Race is a trivial detail of pigmentation. Acknowledging this, we used to believe that all people had the right to be treated equally. Black or white, gay or straight, our similarities far out-weighed our differences, and everyone should be allowed equality of opportunity to earn respect. Campaigning on this principle we made much progress – from slavery to widespread acceptance of difference (at least in principle) to a vibrant multicultural society. It’s appalling that it was necessary in the first place, and that it took so long to achieve such partial victories, but at least progress was made. 

Now, however, we seem to be going backwards. The distance between self-identified racial groups seem to have increased, since the rise of Critical Race Theory and the latest iterations of the Racial Justice movement (at least, in Britain.)

I think far fewer people make racist assumptions now, than in my childhood. We have largely abandoned the 20th century modes of thought that understood the world by broadly categorising it. The zeitgeist is now consumerist individualism. Our grandparents and parents are the most likely people, in any gathering, to make embarrassing racist generalisations. They are the unreconstructed products of a more racist age. 

Racist abuse has increased, but that’s because the amount of abuse has increased exponentially due to the internet and social media. That’s why BBC Radio’s File on 4 programme dedicated a whole programme to the rise of racism in football. Various insiders pointed out that, in the past, players of colour only had to endure racist abuse in the stadium, whereas, now, they are vulnerable at any moment. Of course, stadium racism is absolutely horrifying and unacceptable – it’s a sign of a racist population, but the rise in reported incidents doesn’t necessarily mean we are more racist than we were.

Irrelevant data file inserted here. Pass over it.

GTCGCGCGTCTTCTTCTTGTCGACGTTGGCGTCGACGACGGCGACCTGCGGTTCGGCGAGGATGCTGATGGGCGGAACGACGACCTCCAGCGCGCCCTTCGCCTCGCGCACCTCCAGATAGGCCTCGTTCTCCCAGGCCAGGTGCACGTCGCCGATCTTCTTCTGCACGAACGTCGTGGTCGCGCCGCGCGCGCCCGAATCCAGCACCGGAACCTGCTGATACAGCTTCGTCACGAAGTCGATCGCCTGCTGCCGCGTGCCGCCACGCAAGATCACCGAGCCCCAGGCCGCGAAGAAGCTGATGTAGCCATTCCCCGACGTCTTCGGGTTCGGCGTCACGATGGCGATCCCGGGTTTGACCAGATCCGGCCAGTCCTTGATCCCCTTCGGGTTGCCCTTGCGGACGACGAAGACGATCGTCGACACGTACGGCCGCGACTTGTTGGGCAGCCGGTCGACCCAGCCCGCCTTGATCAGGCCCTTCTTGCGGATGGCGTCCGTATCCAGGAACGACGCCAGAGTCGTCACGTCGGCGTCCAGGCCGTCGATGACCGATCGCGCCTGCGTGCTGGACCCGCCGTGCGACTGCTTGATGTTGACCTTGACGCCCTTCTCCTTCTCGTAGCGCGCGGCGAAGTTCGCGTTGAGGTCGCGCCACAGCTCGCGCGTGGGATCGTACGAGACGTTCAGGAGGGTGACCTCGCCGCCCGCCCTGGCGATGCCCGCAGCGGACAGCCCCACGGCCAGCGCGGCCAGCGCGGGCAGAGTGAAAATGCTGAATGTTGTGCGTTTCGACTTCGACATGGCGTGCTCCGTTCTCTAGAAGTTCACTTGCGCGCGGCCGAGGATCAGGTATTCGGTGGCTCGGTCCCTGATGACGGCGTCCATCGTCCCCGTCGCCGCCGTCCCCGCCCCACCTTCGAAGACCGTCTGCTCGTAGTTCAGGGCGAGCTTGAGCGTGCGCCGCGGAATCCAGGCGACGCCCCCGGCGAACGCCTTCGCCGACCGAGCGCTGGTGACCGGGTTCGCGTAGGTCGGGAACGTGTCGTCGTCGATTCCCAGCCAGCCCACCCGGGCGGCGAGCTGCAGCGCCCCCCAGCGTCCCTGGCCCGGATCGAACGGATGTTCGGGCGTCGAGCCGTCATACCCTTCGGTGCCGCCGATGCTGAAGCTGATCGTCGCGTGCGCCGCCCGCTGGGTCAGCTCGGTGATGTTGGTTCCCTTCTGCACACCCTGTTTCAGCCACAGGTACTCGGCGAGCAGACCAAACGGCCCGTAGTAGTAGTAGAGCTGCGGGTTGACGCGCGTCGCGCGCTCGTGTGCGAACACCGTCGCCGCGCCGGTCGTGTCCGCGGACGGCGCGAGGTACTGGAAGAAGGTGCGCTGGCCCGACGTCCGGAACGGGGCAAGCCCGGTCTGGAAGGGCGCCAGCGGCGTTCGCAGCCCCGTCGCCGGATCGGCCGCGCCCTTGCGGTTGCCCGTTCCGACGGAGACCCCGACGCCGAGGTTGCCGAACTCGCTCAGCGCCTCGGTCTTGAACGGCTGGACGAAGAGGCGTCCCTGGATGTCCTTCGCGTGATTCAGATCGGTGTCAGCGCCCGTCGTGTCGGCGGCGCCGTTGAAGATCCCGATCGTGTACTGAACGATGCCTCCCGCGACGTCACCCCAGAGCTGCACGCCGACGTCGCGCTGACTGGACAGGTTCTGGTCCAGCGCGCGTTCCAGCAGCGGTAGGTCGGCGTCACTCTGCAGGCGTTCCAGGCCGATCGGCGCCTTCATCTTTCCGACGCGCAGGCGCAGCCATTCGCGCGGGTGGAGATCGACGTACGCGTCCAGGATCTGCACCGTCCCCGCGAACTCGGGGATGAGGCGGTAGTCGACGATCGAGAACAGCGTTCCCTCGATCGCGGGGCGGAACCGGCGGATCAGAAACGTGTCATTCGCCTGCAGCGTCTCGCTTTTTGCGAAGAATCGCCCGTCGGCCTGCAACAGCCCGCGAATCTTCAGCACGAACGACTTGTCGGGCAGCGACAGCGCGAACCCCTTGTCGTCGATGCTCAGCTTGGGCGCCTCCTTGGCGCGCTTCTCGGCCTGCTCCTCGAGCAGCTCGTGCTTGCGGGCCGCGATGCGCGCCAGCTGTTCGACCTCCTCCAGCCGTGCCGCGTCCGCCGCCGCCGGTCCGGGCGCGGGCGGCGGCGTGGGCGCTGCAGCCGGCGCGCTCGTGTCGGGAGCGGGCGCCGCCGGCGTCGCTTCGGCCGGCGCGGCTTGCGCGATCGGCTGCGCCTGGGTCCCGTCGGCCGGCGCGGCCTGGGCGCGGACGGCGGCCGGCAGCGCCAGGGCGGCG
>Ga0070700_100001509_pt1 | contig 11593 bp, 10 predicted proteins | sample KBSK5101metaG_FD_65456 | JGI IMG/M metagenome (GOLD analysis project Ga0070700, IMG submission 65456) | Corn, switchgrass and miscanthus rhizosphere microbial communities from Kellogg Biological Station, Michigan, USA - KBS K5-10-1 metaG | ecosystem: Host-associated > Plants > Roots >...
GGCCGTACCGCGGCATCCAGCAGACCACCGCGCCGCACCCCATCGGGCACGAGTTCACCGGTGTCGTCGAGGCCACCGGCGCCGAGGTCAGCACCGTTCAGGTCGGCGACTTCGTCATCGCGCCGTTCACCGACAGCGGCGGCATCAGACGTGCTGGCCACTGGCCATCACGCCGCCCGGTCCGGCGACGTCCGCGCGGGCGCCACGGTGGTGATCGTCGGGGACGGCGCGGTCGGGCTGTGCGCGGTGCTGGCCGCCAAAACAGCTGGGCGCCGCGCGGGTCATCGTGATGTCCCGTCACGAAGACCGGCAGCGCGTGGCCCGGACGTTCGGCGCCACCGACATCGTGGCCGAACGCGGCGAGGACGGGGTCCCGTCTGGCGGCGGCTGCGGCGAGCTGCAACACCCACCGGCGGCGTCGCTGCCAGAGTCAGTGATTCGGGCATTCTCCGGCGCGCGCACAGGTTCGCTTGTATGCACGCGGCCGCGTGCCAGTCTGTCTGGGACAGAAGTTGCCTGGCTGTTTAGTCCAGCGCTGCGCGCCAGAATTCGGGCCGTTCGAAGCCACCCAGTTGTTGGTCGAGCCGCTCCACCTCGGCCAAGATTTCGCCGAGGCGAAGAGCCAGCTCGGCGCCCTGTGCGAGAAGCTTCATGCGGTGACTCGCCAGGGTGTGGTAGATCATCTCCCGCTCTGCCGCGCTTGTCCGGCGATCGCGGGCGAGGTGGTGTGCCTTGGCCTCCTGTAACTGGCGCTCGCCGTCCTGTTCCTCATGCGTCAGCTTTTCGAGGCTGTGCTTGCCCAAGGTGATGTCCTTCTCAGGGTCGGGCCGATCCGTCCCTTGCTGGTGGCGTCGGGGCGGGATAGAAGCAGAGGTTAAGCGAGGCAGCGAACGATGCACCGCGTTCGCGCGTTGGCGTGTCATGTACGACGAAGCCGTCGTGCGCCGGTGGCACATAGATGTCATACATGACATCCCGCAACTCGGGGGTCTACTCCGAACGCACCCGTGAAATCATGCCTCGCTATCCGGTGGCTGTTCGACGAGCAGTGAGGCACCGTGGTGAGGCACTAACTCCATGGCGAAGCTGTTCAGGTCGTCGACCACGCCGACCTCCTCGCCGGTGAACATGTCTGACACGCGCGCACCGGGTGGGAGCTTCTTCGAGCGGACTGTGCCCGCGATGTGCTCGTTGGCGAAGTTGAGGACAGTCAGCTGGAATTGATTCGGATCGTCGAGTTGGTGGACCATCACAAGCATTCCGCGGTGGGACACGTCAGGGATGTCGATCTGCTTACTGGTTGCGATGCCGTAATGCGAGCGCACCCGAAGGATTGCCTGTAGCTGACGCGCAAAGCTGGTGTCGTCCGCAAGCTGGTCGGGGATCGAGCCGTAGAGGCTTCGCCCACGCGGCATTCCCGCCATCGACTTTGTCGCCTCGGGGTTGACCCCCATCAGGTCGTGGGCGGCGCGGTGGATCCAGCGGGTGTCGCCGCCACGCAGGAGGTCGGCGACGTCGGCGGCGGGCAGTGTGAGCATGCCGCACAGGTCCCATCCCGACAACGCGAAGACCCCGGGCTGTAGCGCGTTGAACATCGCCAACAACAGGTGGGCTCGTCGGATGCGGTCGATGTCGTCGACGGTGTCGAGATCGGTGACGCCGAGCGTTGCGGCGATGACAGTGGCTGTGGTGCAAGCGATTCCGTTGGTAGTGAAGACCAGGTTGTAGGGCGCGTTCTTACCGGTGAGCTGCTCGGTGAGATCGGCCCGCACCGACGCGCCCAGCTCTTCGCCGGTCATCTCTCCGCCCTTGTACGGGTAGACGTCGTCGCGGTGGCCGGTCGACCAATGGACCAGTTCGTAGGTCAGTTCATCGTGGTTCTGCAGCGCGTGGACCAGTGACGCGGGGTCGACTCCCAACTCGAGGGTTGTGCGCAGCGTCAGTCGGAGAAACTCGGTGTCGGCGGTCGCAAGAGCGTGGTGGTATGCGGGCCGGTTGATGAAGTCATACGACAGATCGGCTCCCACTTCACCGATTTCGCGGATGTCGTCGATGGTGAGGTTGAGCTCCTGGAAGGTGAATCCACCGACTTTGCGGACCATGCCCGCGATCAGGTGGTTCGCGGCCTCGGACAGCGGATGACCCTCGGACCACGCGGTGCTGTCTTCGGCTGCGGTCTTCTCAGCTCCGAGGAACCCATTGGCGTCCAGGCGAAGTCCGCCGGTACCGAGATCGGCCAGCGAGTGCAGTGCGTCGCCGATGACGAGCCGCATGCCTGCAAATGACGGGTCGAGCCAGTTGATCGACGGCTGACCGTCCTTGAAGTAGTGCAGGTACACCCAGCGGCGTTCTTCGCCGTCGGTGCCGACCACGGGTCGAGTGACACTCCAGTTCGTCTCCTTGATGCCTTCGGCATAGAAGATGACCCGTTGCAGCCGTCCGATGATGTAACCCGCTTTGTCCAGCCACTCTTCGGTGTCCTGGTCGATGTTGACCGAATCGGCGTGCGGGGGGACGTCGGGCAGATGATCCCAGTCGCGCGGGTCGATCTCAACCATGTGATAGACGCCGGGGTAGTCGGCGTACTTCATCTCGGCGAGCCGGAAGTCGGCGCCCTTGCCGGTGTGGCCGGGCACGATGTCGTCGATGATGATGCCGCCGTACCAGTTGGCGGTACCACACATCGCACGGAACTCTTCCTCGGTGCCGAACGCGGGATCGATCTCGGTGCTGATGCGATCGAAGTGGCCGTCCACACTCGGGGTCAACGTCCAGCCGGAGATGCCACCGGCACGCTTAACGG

Trolls reach for the most hurtful thing they can think of. They don’t necessarily believe what they are saying; they just want to defeat you and see you cry. In the wake of England’s defeat in the Euros some fans were angry and wanted to hurt the players who had missed penalties. These fans knew they’d be susceptible to racial slurs, so that’s how they opted to attack their victims. 

Modern social media users advertise their over-sensitivity. They believe they have a human right not to be insulted, triggered, or even made uncomfortable, and this fragility should be served and protected by the structures of society, policed and maintained by other people. Just as the council arranges for the rubbish to be collected, they should be able to register their anger online and then the insulters, or the insensitive, should be jailed, prosecuted, persecuted. Outrage has become a weapon. 

But, of course, highlighting where you feel most vulnerable lights a flare path straight to it along which the trolls, emboldened by online anonymity, can attack.